Despite his guilt, Jim couldn't help enjoying the fuss. He hadn't felt this attention, this visibility, in a very long time.
Catherine, ever practical, steered the conversation to his personal affairs, asked if he'd a living will in place?
Peg looked stricken.
"I'll get to all that in time," Jim croaked.
Shauna moved behind him, placed her hands on his shoulders. "Of course you don't have to be bothered with all that yet."
Catherine looked chastened.
Jim rehearsed his confession. He needed to end this now. It'd gone far too far.
The telephone rang, Jack on the line.
Catherine muttered into the phone, breaking the news to her brother. After a brief exchange, she hung up. Jim waited, but Catherine wouldn't make eye contact, didn't share whatever Jack had said. He swallowed. The boy couldn't ignore this, could he? The prodigal son would have to come home now, wouldn't he?
Peg invited the girls to stay for dinner.
"I think I'll head home," Catherine said. "Let this sink in."
Shauna nodded. "Yeah, I think I'll do the same."
Jim put his face in his hands.
Shauna touched his arm. "Unless you'd like us to stay, Dad?"
He shook his head.
The doorbell rang. What now? Jim thought.
A man's voice sounded in the hallway. Jack?
Peg reentered the kitchen, Bobby following.
Jim slouched with disappointment.
Shauna hugged Bobby for too long.
"Baby," Bobby said, anguished, his thin mouth hidden in her hair.
Jim winched. There was never that sort of public affection in his day.
Bobby rushed at him, his hand outstretched.
"I don't know what to say, Sir."
Jim shook his son-in-law's girlish hand, his eyes averted.
Shauna tugged on Bobby's arm. "We'll go. He's had enough for one day."
Bobby promised to have his oncologist friend contact Jim's doctor. Jim dismissed the offer. They pressed him.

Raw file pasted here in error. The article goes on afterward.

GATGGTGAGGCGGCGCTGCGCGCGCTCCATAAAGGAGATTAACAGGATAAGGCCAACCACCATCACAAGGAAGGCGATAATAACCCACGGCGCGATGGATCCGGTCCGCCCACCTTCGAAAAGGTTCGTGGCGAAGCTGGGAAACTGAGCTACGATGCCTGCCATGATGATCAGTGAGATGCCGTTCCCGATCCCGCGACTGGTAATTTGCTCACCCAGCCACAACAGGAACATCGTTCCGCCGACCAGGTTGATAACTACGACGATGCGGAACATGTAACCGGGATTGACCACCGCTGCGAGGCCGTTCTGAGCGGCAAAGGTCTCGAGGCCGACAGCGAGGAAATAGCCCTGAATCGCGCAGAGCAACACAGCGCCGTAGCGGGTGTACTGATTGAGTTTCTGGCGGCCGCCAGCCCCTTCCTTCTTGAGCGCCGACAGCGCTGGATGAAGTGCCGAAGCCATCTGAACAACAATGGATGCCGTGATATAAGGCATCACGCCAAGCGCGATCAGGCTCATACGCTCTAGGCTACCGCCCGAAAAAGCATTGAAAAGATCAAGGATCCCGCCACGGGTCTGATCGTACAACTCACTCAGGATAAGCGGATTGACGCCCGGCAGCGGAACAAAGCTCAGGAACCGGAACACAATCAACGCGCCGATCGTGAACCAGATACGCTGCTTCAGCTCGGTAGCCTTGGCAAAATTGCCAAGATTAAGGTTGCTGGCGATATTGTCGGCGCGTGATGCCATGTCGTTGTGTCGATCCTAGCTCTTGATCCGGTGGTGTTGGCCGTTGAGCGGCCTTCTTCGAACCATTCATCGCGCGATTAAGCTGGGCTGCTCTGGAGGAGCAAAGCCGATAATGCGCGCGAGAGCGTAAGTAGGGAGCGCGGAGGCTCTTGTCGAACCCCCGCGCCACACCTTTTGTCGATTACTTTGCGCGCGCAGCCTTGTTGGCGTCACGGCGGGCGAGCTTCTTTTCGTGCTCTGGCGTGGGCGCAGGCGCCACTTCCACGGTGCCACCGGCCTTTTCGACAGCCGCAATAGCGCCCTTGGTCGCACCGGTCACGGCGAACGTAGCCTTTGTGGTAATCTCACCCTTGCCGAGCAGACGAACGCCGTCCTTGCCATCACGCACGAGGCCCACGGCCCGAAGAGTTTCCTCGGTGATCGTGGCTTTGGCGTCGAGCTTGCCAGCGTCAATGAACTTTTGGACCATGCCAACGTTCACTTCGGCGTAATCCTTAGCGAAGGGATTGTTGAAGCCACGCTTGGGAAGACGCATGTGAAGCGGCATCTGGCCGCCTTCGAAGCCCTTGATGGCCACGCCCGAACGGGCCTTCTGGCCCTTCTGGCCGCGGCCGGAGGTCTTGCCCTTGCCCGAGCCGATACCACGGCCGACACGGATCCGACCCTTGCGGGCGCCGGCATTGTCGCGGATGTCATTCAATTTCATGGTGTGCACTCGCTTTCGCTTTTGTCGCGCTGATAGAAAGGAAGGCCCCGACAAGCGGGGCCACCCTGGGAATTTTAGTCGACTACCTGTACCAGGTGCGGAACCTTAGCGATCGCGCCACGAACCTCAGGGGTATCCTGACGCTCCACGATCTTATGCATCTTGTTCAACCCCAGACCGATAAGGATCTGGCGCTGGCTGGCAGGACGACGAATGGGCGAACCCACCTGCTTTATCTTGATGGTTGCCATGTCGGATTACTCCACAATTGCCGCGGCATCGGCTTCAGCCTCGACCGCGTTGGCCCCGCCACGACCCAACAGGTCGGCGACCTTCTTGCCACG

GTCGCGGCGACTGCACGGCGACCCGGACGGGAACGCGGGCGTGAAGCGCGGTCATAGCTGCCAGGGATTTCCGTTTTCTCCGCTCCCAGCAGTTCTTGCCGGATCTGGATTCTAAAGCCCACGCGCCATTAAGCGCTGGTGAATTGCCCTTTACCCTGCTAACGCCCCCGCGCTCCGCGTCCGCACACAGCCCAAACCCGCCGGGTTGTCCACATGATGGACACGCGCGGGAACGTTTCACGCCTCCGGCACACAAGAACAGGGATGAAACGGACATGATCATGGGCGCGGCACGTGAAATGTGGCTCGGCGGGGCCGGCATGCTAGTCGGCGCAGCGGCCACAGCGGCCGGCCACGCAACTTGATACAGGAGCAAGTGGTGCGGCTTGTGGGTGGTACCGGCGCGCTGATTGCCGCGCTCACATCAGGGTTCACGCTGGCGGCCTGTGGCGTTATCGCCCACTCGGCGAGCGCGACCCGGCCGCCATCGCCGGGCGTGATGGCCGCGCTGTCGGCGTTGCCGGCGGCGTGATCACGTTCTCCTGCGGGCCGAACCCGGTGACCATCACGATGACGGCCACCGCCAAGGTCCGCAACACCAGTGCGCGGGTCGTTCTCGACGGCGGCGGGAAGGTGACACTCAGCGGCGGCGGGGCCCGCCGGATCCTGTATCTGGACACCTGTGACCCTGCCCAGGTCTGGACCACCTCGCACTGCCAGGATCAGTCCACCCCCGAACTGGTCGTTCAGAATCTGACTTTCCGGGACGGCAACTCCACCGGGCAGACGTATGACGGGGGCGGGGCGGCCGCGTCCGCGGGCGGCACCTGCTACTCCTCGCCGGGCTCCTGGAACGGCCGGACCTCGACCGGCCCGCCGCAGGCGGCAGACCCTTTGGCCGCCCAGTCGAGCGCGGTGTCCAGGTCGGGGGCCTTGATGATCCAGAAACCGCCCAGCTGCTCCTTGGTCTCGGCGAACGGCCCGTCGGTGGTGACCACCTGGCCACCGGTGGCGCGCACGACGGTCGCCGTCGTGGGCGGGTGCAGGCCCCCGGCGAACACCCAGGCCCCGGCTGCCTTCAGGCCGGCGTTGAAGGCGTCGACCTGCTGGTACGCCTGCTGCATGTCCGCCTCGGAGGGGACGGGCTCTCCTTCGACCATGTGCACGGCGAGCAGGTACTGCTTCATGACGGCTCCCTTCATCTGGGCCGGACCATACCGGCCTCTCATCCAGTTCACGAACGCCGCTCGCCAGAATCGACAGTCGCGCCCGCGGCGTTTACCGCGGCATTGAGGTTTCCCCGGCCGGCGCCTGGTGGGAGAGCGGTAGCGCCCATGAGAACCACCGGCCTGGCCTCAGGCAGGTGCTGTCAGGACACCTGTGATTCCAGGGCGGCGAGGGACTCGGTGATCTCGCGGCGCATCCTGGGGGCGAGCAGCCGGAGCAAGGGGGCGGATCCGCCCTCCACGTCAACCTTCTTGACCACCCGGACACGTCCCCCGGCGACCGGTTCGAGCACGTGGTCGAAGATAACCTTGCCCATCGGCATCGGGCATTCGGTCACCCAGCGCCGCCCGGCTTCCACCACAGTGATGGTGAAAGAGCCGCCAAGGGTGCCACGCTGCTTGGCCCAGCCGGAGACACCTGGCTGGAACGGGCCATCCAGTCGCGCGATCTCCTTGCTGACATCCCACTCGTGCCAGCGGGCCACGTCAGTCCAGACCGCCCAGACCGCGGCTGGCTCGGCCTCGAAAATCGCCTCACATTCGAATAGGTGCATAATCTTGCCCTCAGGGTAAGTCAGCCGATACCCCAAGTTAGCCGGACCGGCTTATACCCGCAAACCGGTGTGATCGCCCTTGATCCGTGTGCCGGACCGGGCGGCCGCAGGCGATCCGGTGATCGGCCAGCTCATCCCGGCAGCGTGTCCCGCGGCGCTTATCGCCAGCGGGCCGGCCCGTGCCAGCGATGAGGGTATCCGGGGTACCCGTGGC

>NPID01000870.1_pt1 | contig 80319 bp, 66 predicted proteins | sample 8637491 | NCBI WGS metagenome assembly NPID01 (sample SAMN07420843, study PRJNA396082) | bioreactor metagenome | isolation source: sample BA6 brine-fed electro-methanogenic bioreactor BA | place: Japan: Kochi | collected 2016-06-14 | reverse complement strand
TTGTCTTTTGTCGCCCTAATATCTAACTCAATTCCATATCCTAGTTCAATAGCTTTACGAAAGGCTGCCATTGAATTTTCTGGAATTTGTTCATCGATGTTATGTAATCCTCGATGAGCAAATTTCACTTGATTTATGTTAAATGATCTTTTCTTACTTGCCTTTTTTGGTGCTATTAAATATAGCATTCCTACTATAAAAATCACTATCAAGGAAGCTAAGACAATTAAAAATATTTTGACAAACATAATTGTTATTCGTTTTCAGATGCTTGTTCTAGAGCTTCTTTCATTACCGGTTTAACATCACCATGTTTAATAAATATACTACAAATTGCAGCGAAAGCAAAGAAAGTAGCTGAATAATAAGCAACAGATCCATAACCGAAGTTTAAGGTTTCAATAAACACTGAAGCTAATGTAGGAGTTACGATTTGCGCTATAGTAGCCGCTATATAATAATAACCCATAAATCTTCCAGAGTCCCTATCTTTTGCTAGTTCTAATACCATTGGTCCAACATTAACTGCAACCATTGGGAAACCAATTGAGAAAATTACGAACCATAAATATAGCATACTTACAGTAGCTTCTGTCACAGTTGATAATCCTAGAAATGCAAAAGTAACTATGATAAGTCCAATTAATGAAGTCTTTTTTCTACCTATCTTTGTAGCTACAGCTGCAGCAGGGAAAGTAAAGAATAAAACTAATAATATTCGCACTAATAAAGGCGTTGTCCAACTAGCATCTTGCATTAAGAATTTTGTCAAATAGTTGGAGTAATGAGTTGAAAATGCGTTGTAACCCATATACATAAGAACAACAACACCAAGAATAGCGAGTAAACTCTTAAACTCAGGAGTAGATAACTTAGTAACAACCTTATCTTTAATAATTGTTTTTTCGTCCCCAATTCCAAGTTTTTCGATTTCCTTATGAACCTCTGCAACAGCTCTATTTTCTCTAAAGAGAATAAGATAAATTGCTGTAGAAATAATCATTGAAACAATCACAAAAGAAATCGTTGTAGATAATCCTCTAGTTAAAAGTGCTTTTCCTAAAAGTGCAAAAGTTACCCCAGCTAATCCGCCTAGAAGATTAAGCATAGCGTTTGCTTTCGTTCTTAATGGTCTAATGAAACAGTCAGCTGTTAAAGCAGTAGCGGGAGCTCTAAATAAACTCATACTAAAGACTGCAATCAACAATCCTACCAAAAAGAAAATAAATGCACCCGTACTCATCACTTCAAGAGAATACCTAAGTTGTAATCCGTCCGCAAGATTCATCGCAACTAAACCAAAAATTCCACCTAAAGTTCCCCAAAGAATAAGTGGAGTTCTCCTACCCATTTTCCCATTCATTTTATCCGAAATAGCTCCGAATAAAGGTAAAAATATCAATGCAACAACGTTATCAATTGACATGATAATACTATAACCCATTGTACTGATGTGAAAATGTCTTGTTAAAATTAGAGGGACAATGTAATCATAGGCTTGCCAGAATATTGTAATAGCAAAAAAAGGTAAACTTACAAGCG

He banged his fist on the table. "Can't you leave me be?"
"I'm dying," he continued. "There's nothing more to be done."
He hurried from the room, out the front door.
The pharmacist filled Jim's prescription, coached him on how to take the medication, speaking as if Jim were a retarded child. Jim plodded back to the car, heartsick. He willed the day to start over, to undo his lie. What had possessed him to do such a terrible thing?
Agitated, he drove faster than normal, wondering where to go.
He ended-up in Golden Gate Park, meandering as far as Stow Lake, the vial of green pills pushed inside his jacket pocket. He sat down on the first bench he came to, a young mother perched on the opposite end, watching her toddler feed the ducks. The woman-- Asian, stick-thin, her straight black hair swept high in a bun—didn't acknowledge him.
He and Jack had come up here on Sunday mornings, when Jack was five or so. They raced their remote-control boats on the water, devoured ice-cream topped with chocolate syrup afterwards. That was back before he got his first promotion, when he didn't have to travel so much.
The mother called to her son, warning him not to get too close to the water.
Jim looked at her askance, his lips pursed.
"I just learned I'm dying," he said.